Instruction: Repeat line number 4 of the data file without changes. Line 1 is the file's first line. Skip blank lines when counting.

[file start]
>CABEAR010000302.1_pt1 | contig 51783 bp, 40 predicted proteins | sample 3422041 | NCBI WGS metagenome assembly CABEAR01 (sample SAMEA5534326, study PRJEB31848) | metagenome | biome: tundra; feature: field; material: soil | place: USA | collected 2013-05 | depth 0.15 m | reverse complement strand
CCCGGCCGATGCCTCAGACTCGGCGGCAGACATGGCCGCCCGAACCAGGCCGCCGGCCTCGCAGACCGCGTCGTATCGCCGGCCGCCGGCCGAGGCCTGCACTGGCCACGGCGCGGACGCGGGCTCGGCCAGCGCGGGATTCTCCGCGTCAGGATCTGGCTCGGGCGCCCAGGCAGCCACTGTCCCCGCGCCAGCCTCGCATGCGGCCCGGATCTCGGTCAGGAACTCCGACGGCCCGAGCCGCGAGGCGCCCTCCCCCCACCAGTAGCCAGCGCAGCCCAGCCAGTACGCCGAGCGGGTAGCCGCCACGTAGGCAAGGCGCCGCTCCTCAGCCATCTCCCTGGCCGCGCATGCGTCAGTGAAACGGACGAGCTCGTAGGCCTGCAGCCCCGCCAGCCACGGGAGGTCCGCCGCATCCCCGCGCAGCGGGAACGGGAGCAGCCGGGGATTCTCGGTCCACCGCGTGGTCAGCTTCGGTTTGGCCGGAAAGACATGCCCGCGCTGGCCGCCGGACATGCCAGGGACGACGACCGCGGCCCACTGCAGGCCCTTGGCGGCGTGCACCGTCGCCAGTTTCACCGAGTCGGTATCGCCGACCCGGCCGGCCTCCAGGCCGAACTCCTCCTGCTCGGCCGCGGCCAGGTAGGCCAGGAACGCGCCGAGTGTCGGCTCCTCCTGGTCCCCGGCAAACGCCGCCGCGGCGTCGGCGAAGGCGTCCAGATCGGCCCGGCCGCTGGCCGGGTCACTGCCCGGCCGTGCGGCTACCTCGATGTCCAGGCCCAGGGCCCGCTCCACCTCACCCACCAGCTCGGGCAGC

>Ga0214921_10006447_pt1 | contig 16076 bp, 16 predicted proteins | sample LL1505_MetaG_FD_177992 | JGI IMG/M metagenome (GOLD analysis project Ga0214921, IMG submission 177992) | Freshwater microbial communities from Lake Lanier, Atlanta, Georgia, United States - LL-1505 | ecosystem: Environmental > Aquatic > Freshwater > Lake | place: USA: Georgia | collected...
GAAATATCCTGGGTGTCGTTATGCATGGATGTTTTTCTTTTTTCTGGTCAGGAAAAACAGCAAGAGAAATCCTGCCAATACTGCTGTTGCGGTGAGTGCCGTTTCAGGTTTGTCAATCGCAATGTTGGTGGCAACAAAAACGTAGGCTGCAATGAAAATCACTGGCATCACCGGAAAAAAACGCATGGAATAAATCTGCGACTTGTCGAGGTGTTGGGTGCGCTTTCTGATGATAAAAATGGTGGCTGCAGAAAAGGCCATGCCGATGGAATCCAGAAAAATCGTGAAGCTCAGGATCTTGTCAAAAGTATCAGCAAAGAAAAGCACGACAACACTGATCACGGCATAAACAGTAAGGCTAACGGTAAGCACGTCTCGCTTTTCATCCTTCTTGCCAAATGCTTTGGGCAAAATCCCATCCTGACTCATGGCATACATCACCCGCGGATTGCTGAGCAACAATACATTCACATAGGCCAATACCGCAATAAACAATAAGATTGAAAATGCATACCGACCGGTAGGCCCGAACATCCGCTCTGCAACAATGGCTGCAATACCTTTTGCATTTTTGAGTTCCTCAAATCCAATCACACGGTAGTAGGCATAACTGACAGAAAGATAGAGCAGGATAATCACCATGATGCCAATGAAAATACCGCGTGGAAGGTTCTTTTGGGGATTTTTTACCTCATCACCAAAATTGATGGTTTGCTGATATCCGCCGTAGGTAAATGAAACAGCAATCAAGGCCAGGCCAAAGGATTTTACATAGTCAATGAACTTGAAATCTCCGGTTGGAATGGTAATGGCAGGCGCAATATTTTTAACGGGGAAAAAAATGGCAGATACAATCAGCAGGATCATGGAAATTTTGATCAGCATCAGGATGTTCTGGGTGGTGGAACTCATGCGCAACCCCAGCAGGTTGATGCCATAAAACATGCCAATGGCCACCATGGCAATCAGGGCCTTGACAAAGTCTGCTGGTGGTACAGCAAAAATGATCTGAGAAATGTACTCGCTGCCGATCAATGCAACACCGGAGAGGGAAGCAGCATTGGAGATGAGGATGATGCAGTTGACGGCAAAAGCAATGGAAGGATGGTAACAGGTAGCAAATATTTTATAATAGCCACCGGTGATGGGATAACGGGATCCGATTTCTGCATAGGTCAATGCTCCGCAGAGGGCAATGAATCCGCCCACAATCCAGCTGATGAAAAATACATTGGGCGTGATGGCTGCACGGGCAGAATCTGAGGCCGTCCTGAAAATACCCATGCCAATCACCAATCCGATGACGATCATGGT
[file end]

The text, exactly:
GAAATATCCTGGGTGTCGTTATGCATGGATGTTTTTCTTTTTTCTGGTCAGGAAAAACAGCAAGAGAAATCCTGCCAATACTGCTGTTGCGGTGAGTGCCGTTTCAGGTTTGTCAATCGCAATGTTGGTGGCAACAAAAACGTAGGCTGCAATGAAAATCACTGGCATCACCGGAAAAAAACGCATGGAATAAATCTGCGACTTGTCGAGGTGTTGGGTGCGCTTTCTGATGATAAAAATGGTGGCTGCAGAAAAGGCCATGCCGATGGAATCCAGAAAAATCGTGAAGCTCAGGATCTTGTCAAAAGTATCAGCAAAGAAAAGCACGACAACACTGATCACGGCATAAACAGTAAGGCTAACGGTAAGCACGTCTCGCTTTTCATCCTTCTTGCCAAATGCTTTGGGCAAAATCCCATCCTGACTCATGGCATACATCACCCGCGGATTGCTGAGCAACAATACATTCACATAGGCCAATACCGCAATAAACAATAAGATTGAAAATGCATACCGACCGGTAGGCCCGAACATCCGCTCTGCAACAATGGCTGCAATACCTTTTGCATTTTTGAGTTCCTCAAATCCAATCACACGGTAGTAGGCATAACTGACAGAAAGATAGAGCAGGATAATCACCATGATGCCAATGAAAATACCGCGTGGAAGGTTCTTTTGGGGATTTTTTACCTCATCACCAAAATTGATGGTTTGCTGATATCCGCCGTAGGTAAATGAAACAGCAATCAAGGCCAGGCCAAAGGATTTTACATAGTCAATGAACTTGAAATCTCCGGTTGGAATGGTAATGGCAGGCGCAATATTTTTAACGGGGAAAAAAATGGCAGATACAATCAGCAGGATCATGGAAATTTTGATCAGCATCAGGATGTTCTGGGTGGTGGAACTCATGCGCAACCCCAGCAGGTTGATGCCATAAAACATGCCAATGGCCACCATGGCAATCAGGGCCTTGACAAAGTCTGCTGGTGGTACAGCAAAAATGATCTGAGAAATGTACTCGCTGCCGATCAATGCAACACCGGAGAGGGAAGCAGCATTGGAGATGAGGATGATGCAGTTGACGGCAAAAGCAATGGAAGGATGGTAACAGGTAGCAAATATTTTATAATAGCCACCGGTGATGGGATAACGGGATCCGATTTCTGCATAGGTCAATGCTCCGCAGAGGGCAATGAATCCGCCCACAATCCAGCTGATGAAAAATACATTGGGCGTGATGGCTGCACGGGCAGAATCTGAGGCCGTCCTGAAAATACCCATGCCAATCACCAATCCGATGACGATCATGGT